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Reader question: Can I open a Swiss bank account from abroad?

Helena Bachmann
Helena Bachmann - [email protected]
Reader question: Can I open a Swiss bank account from abroad?

A number of misconceptions surround Switzerland’s banks, including how easy / difficult it is to open an account. Here’s the information you can… bank on.


There are many reasons why people who live abroad may want to open a bank account here — for instance, they are relocating to Switzerland, or travel here often, or want the stability of the country’s financial sector, or maybe they just like to brag at parties about having money in a Swiss bank.

Gold, secrecy and wealth: Six Swiss bank myths that need to be busted

But can foreigners actually open an account here and if so, how do they go about it?

Depending on your circumstances, the process can be either quite complex or relatively easy.

What you need to know

Despite what you may have heard, you don’t have to be a millionaire to open an account in Switzerland — though banks would certainly prefer you were.

OVERVIEW: How to open a bank account in Switzerland

And also contrary to any pre-conceived ideas you may have, you can’t open an “anonymous”  account where you can park your undeclared money to evade taxes.


In fact, if you want to place your money in Switzerland, you will have to go through a rigorous vetting process, especially if you live abroad.

That’s because in order to shed its long-held image as safekeepers of illicit  or hidden assets, the banks have cleaned up their act over the past decades, choosing transparency over opaqueness.

This is what you need to email to the bank to set up an account in Switzerland from abroad.

  • Authenticated (notorised) proof of your identity, such as a valid passport, along with your address abroad.
  • Document(s) showing the legal source of your funds. A typical proof that your money comes from legitimate sources could be a statement from a bank in your country showing salary payments or documents from the sale of property.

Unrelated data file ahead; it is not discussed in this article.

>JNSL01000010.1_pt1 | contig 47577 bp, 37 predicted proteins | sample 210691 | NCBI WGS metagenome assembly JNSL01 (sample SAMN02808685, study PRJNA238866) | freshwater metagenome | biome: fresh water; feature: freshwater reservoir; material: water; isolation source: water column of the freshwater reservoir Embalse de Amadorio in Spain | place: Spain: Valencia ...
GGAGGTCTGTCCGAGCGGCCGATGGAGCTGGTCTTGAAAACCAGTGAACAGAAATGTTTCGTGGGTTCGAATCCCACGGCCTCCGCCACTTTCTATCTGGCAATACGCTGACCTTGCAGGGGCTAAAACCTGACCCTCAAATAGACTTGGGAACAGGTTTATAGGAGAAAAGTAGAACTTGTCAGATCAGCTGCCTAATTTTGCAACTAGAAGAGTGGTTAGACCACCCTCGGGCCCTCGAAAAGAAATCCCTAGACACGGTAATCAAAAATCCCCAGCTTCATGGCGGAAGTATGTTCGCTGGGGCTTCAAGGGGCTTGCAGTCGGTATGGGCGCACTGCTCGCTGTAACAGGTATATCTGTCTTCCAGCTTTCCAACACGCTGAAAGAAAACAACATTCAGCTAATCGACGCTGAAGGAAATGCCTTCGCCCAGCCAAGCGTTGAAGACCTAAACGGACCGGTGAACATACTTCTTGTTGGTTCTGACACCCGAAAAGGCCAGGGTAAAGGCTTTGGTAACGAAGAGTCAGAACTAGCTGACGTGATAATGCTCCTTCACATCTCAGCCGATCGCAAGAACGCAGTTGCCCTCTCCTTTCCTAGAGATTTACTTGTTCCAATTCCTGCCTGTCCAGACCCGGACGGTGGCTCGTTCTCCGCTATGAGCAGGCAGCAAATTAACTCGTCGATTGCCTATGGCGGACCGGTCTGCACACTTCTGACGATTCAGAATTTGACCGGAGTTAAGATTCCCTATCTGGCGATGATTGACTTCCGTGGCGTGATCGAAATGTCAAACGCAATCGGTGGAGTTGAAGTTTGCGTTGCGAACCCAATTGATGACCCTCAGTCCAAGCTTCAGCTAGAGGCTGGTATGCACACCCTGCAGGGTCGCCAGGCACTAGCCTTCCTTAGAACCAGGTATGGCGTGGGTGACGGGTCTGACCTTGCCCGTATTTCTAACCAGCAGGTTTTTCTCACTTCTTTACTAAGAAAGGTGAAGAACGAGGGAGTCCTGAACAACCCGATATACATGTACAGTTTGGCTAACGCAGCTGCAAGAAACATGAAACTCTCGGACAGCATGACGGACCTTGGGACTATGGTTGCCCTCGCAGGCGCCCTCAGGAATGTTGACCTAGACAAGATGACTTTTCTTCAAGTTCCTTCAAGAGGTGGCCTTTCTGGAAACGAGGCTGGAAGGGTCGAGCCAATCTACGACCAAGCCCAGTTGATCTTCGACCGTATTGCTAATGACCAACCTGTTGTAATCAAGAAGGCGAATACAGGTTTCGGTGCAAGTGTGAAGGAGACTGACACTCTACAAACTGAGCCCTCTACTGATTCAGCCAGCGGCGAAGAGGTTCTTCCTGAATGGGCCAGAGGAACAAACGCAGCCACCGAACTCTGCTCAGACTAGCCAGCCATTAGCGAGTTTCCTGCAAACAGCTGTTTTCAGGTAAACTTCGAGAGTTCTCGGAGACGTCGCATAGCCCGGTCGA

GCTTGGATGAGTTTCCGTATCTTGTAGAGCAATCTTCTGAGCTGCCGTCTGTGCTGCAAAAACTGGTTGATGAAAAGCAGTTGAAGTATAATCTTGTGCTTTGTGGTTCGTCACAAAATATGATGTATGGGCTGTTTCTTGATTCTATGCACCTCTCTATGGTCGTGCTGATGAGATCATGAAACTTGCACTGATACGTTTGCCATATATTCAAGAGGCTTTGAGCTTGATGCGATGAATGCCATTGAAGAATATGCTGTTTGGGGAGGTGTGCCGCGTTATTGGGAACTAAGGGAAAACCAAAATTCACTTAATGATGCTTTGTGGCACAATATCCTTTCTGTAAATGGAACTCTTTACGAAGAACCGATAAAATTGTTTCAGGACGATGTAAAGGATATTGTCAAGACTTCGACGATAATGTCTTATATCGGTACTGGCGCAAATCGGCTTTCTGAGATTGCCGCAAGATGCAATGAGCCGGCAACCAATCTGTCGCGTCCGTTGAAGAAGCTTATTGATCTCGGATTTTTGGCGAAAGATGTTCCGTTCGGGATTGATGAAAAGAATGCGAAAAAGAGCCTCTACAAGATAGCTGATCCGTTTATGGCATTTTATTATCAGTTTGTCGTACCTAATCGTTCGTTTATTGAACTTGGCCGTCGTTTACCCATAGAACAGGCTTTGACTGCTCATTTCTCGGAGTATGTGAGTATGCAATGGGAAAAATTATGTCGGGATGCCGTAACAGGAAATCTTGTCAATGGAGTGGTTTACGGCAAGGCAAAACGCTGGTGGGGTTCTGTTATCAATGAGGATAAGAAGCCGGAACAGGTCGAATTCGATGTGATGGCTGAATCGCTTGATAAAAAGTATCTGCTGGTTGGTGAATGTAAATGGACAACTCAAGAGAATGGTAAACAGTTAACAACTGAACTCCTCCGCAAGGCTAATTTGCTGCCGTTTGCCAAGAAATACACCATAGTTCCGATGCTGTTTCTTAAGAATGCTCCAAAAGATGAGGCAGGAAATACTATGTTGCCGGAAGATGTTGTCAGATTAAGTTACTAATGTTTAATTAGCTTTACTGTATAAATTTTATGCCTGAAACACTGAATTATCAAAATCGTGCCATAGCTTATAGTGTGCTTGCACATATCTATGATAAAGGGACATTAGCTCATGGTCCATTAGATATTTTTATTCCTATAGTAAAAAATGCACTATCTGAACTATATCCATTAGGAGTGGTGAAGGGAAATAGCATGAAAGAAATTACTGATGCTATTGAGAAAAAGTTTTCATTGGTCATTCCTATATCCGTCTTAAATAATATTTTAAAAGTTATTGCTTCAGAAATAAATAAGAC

But even if you provide all the required documents, banks have the right to turn you away.

For example, according to Swiss Banking Association, an umbrella organisation for Switzerland’s financial sector, “a bank might refuse to enter into a business relationship with a politically exposed person. It may also reject a prospective customer if it has doubts about the origins of that person’s funds”.  

READ MORE: Which bank is best for Americans in Switzerland?

There are also other factors to consider before you decide to place your money in Switzerland.

Though you may have heard about the legendary Swiss bank secrecy, there are specific instances when this confidentiality can be broken.

Switzerland has signed agreements with a number of countries to cooperate in exchange of financial information of their respective citizens.

EXPLAINED: Which banks are best for foreigners in Switzerland?

So, if you are a foreign resident (or even a foreign national living in Switzerland),  under the terms of the agreement the government of your country can request Switzerland to release your account(s) information and Switzerland must comply.

Also, additional hurdles are in place for people living in the United States.


To prevent its residents from stashing their money in offshore accounts in order to evade taxes, US regulations require foreign banks to report to US tax authorities (IRS) all the assets that belong to US citizens – whether living in America or abroad.

Swiss banks are reluctantly complying with the rules because failure to do so can seriously impact their ability to do business in America.




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